Those looking for a home with a history should look no further than the Colonial-style mansion, located at 810 North Linden Drive, in Beverly Hills, California.
Home with a History:
The home, which is listed at nearly $17 million, has a very interesting background. It is the residence where Bugsy Siegel was murdered. While Siegel didn’t own the home, it was leased for his girlfriend, Virginia Hill, who also reportedly worked for the mob. It was at this home, that Siegel was murdered through the front window of the home in 1947.
Expansive Property Inside and Out:
The Spanish-influenced property features a roomy outside entertaining area that spans a half-acre with a gorgeous, sparkling pool, which was recently redone. It is also perfectly situated less than a mile from the Beverly Hills Hotel.
The house itself, is a whopping 7,092 square feet of luxurious space, with an abundance of sun, which is unlike many of the homes built in the 1920s. The home features high ceilings and plenty of windows, which turned into a bad thing for Siegel.
Many Unique Features:
In addition to the murder of Siegel, the home and other nearby properties were damaged by Howard Hughes when the plane he was piloting hit a couple of homes.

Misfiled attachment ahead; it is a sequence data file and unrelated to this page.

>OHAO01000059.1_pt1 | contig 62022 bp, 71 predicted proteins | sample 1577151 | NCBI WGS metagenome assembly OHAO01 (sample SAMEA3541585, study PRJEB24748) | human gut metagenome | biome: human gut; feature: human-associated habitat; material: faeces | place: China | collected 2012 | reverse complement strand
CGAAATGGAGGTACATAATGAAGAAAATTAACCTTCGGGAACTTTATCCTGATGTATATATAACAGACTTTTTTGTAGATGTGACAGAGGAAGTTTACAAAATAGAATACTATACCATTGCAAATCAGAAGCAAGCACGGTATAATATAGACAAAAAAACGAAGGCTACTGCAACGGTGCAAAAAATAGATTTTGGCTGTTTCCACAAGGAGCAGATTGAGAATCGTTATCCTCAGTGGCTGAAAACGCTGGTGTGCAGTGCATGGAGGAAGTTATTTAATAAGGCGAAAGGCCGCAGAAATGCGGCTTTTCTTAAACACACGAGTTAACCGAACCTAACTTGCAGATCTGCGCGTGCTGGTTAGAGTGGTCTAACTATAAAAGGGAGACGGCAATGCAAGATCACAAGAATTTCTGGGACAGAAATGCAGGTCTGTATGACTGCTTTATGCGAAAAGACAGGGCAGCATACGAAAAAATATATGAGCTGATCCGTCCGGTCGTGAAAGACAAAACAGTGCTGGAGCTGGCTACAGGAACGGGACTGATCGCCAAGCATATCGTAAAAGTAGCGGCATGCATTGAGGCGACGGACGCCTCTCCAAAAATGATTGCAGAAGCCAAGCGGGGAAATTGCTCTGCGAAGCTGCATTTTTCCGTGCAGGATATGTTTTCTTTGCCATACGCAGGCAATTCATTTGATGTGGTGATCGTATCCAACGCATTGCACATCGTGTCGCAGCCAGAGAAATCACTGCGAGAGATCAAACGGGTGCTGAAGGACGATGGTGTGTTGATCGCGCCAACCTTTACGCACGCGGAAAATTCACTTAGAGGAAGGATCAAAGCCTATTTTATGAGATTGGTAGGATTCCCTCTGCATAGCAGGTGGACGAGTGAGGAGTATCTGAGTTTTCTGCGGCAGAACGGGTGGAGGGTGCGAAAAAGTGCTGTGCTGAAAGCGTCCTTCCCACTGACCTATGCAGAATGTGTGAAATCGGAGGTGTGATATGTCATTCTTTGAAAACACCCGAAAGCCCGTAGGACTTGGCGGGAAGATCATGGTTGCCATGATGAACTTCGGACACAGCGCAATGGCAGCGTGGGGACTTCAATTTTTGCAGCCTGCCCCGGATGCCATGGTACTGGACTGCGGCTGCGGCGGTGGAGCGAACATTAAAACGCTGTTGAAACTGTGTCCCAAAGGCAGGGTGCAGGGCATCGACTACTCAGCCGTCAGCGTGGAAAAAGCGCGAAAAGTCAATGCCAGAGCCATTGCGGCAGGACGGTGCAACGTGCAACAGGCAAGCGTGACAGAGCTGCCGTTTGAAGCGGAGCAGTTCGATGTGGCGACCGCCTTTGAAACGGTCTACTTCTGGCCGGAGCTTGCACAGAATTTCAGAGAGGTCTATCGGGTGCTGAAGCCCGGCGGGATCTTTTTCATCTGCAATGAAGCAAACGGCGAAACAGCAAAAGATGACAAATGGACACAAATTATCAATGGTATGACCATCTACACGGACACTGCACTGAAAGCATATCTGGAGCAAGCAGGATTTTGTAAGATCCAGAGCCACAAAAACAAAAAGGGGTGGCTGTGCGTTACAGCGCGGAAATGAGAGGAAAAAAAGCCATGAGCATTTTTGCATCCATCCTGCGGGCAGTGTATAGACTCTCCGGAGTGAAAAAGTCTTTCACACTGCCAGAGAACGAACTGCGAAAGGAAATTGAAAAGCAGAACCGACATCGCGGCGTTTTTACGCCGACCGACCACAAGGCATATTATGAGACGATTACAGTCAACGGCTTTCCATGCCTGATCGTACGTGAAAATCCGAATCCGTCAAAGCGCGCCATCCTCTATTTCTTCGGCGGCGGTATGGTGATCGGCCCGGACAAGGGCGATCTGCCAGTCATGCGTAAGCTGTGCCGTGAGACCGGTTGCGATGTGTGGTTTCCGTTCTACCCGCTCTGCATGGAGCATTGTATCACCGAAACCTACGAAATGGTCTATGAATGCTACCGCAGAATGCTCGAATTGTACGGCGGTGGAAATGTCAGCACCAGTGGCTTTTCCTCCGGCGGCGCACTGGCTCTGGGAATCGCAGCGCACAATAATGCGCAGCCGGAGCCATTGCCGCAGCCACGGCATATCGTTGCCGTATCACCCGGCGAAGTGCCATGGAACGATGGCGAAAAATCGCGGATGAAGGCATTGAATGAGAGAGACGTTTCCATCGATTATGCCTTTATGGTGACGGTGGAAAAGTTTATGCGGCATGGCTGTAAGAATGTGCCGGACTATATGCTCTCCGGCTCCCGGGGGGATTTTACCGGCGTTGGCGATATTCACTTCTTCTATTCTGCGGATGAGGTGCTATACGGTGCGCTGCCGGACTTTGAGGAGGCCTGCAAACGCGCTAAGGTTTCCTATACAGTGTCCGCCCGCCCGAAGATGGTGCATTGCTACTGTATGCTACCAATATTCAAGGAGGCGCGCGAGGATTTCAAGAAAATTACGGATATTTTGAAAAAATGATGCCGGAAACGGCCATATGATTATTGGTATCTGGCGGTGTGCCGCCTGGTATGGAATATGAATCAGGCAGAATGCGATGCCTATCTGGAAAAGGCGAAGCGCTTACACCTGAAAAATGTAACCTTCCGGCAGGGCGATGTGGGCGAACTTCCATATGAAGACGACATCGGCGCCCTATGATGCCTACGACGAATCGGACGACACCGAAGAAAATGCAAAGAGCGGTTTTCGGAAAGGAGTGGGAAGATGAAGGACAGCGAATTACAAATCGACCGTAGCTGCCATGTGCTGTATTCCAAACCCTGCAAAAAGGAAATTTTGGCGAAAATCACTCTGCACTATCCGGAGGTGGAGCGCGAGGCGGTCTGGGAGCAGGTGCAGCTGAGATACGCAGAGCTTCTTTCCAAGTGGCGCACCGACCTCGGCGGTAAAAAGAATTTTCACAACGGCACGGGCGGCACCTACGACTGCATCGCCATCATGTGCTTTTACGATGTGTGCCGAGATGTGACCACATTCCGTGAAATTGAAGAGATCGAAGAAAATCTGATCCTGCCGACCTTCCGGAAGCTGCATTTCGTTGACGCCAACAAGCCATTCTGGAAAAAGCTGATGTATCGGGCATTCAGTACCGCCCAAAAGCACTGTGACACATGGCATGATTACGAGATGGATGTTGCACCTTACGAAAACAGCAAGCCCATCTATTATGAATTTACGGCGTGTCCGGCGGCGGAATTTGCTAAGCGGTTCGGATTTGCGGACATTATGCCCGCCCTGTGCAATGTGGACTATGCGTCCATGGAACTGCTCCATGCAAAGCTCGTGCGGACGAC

The house also has a tower, and a private room at the top of the space, which is a quiet workspace, perfect for those seeking quiet and solitude. It also includes seven spacious bedrooms and six baths, perfect for entertaining.
The home has a more Palm Beach feel to it than the typical California property. The home was designed by Joseph Fox and Sons and includes a two-floor entry, hand-painted tiles, and a grand staircase with original iron railings.
The property has had several owners but has been owned by Dr. Joel Aronowitz, a Beverly Hills plastic surgeon, and his wife Fiona Chalom, who purchased the home in 2003. Aronowitz is well known for working with many celebrities, including Suzanne Sommers.
Bugsy Siegel became famous for introducing the mob to the desert and founding the Flamingo Hotel. Back in the 40s, Vegas was controlled by the mob. Siegel worked enforcing the mob’s rules and generating income for the group outside of the east coast and Midwest.
For years, mystery surrounded the murder of Bugsy Siegel, which many thought was a mob hit, but now, it appears that Siegel may have been cheating on his Mistress, Virginia Hill, and killed by the husband of his second mistress.
The home is currently being listed by Myra Nourmand.